Now, let’s make it clear right here: I am not advocating against data-driven content strategy here. It is the strategy of the new age and certainly should be taken into account. Data gives us the metrics we need to measure our success and make adjustments as needed.
The problem with data-driven content lies in its availability. Your competitors know too much of the same data as you do. They are using keyword research tools and target the same keywords. They can monitor your rankings and your social media channels and see which one of your content is performing better and which one is staggering.
Your competitors are using pretty much the same data as you are, so unless you do something else, apart from analyzing the data, you may be lacking your competitive advantage.
This is especially dangerous when your budget is not that impressive. Your competitors may be pouring more money into their content strategy and PPC and thus leave your behind.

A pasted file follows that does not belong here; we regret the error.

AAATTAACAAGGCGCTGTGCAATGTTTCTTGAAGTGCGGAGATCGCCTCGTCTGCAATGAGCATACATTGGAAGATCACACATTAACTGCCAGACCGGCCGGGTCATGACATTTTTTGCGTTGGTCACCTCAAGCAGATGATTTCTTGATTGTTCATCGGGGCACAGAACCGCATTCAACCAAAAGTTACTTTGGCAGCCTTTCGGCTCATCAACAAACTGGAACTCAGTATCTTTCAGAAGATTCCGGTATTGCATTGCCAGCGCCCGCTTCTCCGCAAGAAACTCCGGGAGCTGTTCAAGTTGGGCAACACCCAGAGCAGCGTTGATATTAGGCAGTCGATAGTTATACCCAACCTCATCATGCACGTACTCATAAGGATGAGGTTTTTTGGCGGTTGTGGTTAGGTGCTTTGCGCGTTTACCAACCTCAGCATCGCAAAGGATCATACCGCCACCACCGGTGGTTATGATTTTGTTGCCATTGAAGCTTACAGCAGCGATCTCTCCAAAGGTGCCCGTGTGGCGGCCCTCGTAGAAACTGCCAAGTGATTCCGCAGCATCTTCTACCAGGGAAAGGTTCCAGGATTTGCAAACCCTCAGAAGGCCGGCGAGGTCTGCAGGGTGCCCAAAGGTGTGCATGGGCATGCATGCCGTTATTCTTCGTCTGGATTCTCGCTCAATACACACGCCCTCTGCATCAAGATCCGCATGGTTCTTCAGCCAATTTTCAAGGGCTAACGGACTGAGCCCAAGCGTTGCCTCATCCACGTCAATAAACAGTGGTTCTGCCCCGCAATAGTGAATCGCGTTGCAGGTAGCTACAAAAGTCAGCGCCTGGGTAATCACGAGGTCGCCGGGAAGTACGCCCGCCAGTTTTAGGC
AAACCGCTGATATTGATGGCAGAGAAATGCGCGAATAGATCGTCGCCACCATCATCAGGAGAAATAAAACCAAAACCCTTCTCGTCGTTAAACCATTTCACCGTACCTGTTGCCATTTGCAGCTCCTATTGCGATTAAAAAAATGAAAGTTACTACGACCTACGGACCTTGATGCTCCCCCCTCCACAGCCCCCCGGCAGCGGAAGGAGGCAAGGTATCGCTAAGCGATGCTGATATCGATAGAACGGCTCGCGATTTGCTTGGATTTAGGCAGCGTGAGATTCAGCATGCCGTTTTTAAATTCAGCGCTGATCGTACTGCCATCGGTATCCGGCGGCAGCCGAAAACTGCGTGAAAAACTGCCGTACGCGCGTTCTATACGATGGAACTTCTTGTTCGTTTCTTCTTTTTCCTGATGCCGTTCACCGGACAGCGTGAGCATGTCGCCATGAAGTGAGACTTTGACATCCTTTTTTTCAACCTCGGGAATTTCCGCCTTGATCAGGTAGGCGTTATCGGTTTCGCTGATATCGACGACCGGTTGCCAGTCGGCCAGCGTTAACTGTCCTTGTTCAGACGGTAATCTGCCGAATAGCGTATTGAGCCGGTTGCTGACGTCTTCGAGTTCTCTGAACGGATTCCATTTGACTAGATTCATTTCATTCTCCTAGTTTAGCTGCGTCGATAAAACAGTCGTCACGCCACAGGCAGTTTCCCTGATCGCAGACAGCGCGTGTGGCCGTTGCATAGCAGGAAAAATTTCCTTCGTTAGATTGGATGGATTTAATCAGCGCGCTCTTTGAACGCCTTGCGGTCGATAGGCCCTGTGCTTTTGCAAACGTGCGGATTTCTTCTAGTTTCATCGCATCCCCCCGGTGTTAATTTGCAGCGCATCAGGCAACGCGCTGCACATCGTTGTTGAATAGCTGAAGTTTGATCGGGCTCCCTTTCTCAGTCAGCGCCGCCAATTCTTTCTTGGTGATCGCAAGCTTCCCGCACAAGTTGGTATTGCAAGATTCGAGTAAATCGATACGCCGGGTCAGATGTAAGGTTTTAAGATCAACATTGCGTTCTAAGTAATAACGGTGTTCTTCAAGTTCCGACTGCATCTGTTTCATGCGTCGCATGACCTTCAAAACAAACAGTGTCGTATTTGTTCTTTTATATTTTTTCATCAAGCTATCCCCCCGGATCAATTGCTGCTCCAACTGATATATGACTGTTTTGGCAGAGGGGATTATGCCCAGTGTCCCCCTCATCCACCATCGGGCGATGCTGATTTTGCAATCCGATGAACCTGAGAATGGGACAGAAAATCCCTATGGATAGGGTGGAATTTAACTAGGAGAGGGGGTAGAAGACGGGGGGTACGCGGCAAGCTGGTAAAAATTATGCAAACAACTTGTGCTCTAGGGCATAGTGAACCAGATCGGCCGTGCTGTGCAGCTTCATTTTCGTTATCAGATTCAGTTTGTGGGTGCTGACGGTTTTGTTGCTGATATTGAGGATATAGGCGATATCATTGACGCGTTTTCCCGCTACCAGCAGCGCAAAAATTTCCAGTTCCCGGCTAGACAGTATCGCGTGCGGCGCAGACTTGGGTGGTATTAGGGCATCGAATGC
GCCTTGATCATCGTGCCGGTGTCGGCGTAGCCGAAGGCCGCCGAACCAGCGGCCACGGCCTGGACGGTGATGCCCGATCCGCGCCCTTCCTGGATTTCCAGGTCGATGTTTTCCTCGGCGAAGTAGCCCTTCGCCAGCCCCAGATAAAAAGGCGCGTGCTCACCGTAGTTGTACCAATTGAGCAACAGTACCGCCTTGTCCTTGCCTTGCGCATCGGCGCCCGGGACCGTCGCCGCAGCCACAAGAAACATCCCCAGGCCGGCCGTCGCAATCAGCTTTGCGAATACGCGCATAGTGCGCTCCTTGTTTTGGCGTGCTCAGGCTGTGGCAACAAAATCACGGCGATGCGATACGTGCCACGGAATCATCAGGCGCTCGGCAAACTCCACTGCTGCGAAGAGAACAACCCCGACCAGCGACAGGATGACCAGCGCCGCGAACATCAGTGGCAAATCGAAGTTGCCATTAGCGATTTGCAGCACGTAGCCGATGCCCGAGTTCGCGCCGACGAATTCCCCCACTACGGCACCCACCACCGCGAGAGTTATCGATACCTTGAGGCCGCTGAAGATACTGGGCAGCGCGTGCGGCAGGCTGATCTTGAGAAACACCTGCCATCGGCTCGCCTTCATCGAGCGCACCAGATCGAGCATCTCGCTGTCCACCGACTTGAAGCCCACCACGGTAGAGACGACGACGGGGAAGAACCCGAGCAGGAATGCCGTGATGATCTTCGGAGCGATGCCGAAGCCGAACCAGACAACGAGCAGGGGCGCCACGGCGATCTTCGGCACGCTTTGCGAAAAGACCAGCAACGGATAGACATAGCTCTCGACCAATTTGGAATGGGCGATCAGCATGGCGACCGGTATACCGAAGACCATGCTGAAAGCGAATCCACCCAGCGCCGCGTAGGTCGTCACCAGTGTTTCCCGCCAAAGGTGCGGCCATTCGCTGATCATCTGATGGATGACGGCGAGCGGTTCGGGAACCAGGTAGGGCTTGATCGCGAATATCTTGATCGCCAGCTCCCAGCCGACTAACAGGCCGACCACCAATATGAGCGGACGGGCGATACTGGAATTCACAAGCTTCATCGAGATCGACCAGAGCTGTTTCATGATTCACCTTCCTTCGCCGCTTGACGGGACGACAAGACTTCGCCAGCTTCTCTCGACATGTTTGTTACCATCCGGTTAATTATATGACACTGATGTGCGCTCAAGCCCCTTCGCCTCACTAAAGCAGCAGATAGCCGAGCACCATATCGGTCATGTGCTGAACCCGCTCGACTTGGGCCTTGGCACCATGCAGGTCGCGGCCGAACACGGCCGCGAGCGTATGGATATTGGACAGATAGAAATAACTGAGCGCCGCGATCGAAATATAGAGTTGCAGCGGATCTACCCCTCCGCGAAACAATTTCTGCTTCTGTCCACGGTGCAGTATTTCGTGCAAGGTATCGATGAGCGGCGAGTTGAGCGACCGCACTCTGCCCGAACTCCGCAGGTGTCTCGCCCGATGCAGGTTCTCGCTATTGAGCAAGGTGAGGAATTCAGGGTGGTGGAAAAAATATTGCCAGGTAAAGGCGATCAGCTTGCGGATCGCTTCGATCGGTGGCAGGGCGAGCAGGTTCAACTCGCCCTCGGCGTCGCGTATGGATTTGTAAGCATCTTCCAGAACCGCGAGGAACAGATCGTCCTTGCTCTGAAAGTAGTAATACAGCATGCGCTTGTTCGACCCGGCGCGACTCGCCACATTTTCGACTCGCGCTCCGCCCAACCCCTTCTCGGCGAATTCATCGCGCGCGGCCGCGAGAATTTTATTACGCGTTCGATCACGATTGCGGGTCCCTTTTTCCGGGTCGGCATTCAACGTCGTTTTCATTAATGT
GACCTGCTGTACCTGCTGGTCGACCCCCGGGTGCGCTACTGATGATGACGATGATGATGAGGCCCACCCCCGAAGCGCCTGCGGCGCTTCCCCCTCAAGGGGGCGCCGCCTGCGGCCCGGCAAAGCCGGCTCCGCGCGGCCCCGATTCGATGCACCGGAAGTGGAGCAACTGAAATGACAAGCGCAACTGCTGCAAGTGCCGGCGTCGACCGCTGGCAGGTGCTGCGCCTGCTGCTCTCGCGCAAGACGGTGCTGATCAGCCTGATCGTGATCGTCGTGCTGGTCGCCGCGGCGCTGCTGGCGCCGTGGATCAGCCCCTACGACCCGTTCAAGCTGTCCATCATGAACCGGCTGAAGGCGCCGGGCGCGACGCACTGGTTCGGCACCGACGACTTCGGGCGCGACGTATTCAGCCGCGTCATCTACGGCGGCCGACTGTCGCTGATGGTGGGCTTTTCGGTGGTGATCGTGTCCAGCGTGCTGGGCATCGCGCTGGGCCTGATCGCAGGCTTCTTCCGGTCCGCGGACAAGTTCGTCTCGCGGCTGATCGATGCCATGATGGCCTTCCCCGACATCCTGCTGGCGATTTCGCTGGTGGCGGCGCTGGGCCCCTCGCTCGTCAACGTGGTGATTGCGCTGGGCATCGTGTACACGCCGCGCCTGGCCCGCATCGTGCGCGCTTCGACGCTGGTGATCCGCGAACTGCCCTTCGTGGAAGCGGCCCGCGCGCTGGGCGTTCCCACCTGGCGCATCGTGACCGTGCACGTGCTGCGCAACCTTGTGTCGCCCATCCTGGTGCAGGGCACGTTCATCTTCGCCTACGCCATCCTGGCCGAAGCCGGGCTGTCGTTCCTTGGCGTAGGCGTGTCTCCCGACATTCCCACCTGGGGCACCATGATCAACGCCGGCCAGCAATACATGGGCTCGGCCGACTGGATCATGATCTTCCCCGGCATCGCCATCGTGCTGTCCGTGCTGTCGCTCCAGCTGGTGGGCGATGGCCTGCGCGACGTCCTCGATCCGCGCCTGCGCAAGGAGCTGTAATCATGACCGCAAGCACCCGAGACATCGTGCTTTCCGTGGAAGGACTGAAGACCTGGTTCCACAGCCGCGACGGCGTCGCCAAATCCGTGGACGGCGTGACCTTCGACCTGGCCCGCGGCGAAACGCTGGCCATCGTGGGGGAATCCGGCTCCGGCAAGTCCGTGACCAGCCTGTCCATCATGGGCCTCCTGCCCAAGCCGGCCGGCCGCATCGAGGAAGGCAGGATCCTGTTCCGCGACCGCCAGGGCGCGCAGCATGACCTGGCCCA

The solution to that problem is using more metrics than just data, that is going to your actual (or your competitors’) customers, listening to them and giving them what they need.
What we should be focusing on is our customers and what they say they need. You would be amazed at what you can learn when you just take the time to listen.
Why Is Customer Centricity So Important
“Statistics suggest that when customers complain, business owners and managers ought to get excited about it. The complaining customer represents a huge opportunity for more business.”
~ Zig Ziglar via bqotd.com
The above quote is the perfect illustration of what I am talking about here: When your customers speak up, that’s your best business opportunity!
When you are making your content plans, whether it is a blog or a landing page, your marketing or your branding, your one on-one-engagement or your email drip campaigns, you have to keep your customers at the very forefront of your mind.
“But I already do that!” you may be thinking and I believe you. However, if you aren’t listening closely enough to what they need, then fulfilling that need, you aren’t reaching the full potential of what you produce.
Here are some stats that will show you just how important it is to make your efforts – in all areas – customer-centric: